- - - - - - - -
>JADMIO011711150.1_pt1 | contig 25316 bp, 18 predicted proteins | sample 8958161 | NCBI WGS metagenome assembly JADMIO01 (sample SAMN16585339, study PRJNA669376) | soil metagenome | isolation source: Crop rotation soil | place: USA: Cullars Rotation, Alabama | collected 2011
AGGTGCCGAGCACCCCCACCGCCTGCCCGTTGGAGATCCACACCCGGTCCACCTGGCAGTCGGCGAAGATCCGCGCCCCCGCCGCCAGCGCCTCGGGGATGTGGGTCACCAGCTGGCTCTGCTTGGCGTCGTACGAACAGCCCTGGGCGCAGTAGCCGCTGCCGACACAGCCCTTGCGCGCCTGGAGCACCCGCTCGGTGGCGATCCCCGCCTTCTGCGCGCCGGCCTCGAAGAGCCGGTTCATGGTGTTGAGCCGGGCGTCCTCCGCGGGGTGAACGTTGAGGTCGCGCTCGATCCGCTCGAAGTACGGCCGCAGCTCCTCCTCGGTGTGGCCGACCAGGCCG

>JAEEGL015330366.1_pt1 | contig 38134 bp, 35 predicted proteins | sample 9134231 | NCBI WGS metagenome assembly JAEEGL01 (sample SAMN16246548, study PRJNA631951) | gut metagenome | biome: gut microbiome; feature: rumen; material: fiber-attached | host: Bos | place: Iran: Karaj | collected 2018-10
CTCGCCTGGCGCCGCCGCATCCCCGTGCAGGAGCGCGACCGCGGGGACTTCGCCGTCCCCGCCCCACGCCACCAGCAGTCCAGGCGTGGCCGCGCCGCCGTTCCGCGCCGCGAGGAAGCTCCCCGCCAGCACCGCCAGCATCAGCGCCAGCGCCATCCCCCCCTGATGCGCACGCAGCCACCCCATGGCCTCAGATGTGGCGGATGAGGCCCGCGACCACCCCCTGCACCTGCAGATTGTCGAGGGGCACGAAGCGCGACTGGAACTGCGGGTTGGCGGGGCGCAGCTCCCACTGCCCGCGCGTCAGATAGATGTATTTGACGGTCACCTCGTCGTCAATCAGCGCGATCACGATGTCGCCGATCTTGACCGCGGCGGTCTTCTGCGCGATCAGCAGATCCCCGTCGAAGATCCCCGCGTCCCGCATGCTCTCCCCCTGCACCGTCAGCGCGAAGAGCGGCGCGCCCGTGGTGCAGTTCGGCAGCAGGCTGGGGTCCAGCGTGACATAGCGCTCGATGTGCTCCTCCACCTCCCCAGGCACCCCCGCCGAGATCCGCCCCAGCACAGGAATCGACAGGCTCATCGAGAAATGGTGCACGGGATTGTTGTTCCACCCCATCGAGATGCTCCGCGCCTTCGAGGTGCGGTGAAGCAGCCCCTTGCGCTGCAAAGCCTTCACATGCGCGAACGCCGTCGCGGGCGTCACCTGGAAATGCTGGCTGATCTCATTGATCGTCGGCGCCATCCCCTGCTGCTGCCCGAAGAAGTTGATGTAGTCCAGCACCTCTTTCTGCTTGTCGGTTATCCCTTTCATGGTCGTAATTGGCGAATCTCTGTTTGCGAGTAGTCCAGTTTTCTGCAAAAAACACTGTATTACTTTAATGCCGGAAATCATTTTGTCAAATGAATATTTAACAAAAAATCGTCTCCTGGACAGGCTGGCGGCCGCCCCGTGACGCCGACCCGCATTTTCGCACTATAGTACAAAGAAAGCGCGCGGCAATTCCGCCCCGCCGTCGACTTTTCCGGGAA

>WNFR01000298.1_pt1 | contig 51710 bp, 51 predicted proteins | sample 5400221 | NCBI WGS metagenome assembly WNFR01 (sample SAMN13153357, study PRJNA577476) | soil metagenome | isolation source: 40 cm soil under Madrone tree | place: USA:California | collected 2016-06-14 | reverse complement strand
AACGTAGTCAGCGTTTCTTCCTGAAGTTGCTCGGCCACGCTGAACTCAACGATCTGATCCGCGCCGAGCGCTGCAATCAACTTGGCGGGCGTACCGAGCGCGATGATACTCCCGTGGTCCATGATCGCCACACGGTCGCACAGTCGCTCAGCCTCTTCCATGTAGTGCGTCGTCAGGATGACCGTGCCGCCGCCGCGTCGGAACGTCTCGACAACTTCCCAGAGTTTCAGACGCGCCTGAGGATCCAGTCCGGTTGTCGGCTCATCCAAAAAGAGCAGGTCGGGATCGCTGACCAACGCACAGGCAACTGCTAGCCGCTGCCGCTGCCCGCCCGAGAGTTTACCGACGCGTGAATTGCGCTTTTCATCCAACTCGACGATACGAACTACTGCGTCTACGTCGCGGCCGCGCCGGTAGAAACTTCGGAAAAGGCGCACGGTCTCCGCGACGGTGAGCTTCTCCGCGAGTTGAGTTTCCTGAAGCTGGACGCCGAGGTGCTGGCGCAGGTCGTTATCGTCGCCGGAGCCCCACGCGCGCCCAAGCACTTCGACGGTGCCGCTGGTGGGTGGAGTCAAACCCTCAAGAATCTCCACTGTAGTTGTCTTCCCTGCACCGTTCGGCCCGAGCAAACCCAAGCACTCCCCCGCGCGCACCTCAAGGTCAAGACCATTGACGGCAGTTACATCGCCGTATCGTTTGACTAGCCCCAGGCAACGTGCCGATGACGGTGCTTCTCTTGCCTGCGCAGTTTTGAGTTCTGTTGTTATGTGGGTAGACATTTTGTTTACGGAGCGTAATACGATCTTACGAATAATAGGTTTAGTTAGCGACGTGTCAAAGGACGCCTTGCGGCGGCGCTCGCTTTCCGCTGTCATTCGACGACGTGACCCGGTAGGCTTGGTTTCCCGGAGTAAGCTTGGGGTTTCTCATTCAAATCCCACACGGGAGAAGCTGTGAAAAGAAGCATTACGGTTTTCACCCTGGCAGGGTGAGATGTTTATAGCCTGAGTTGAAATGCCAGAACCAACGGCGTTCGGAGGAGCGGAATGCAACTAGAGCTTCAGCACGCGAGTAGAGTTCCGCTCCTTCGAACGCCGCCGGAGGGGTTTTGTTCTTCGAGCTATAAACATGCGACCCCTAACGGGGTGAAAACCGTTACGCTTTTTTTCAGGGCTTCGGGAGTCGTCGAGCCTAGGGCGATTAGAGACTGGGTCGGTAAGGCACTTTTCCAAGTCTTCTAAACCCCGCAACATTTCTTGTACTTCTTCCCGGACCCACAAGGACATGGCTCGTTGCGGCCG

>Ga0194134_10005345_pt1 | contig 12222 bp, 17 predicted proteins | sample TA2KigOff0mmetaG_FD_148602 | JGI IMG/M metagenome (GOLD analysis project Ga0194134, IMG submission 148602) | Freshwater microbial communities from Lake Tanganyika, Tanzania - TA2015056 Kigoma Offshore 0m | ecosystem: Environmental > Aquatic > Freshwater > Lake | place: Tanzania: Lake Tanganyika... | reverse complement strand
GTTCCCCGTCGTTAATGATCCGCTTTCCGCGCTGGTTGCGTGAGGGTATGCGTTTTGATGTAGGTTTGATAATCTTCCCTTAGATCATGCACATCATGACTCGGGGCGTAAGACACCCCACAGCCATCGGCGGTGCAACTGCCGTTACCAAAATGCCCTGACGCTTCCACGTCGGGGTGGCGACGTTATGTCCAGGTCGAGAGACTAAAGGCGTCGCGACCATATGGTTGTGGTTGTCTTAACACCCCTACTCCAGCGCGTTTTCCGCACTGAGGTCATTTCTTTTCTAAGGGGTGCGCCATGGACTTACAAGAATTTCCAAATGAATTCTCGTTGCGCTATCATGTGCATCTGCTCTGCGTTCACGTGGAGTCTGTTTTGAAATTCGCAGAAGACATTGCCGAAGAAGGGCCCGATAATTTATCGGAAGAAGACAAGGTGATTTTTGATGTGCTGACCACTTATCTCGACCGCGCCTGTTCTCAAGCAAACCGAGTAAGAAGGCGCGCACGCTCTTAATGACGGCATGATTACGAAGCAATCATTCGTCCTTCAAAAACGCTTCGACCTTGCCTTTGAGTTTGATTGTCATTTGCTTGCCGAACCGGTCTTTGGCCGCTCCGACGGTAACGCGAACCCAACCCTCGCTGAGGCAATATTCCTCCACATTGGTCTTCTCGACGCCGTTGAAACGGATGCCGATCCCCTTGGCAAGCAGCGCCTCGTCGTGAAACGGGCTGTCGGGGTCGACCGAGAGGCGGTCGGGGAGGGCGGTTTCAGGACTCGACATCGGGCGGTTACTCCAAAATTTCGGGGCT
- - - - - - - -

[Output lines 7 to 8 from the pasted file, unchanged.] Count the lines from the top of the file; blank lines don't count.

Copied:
>Ga0194134_10005345_pt1 | contig 12222 bp, 17 predicted proteins | sample TA2KigOff0mmetaG_FD_148602 | JGI IMG/M metagenome (GOLD analysis project Ga0194134, IMG submission 148602) | Freshwater microbial communities from Lake Tanganyika, Tanzania - TA2015056 Kigoma Offshore 0m | ecosystem: Environmental > Aquatic > Freshwater > Lake | place: Tanzania: Lake Tanganyika... | reverse complement strand
GTTCCCCGTCGTTAATGATCCGCTTTCCGCGCTGGTTGCGTGAGGGTATGCGTTTTGATGTAGGTTTGATAATCTTCCCTTAGATCATGCACATCATGACTCGGGGCGTAAGACACCCCACAGCCATCGGCGGTGCAACTGCCGTTACCAAAATGCCCTGACGCTTCCACGTCGGGGTGGCGACGTTATGTCCAGGTCGAGAGACTAAAGGCGTCGCGACCATATGGTTGTGGTTGTCTTAACACCCCTACTCCAGCGCGTTTTCCGCACTGAGGTCATTTCTTTTCTAAGGGGTGCGCCATGGACTTACAAGAATTTCCAAATGAATTCTCGTTGCGCTATCATGTGCATCTGCTCTGCGTTCACGTGGAGTCTGTTTTGAAATTCGCAGAAGACATTGCCGAAGAAGGGCCCGATAATTTATCGGAAGAAGACAAGGTGATTTTTGATGTGCTGACCACTTATCTCGACCGCGCCTGTTCTCAAGCAAACCGAGTAAGAAGGCGCGCACGCTCTTAATGACGGCATGATTACGAAGCAATCATTCGTCCTTCAAAAACGCTTCGACCTTGCCTTTGAGTTTGATTGTCATTTGCTTGCCGAACCGGTCTTTGGCCGCTCCGACGGTAACGCGAACCCAACCCTCGCTGAGGCAATATTCCTCCACATTGGTCTTCTCGACGCCGTTGAAACGGATGCCGATCCCCTTGGCAAGCAGCGCCTCGTCGTGAAACGGGCTGTCGGGGTCGACCGAGAGGCGGTCGGGGAGGGCGGTTTCAGGACTCGACATCGGGCGGTTACTCCAAAATTTCGGGGCT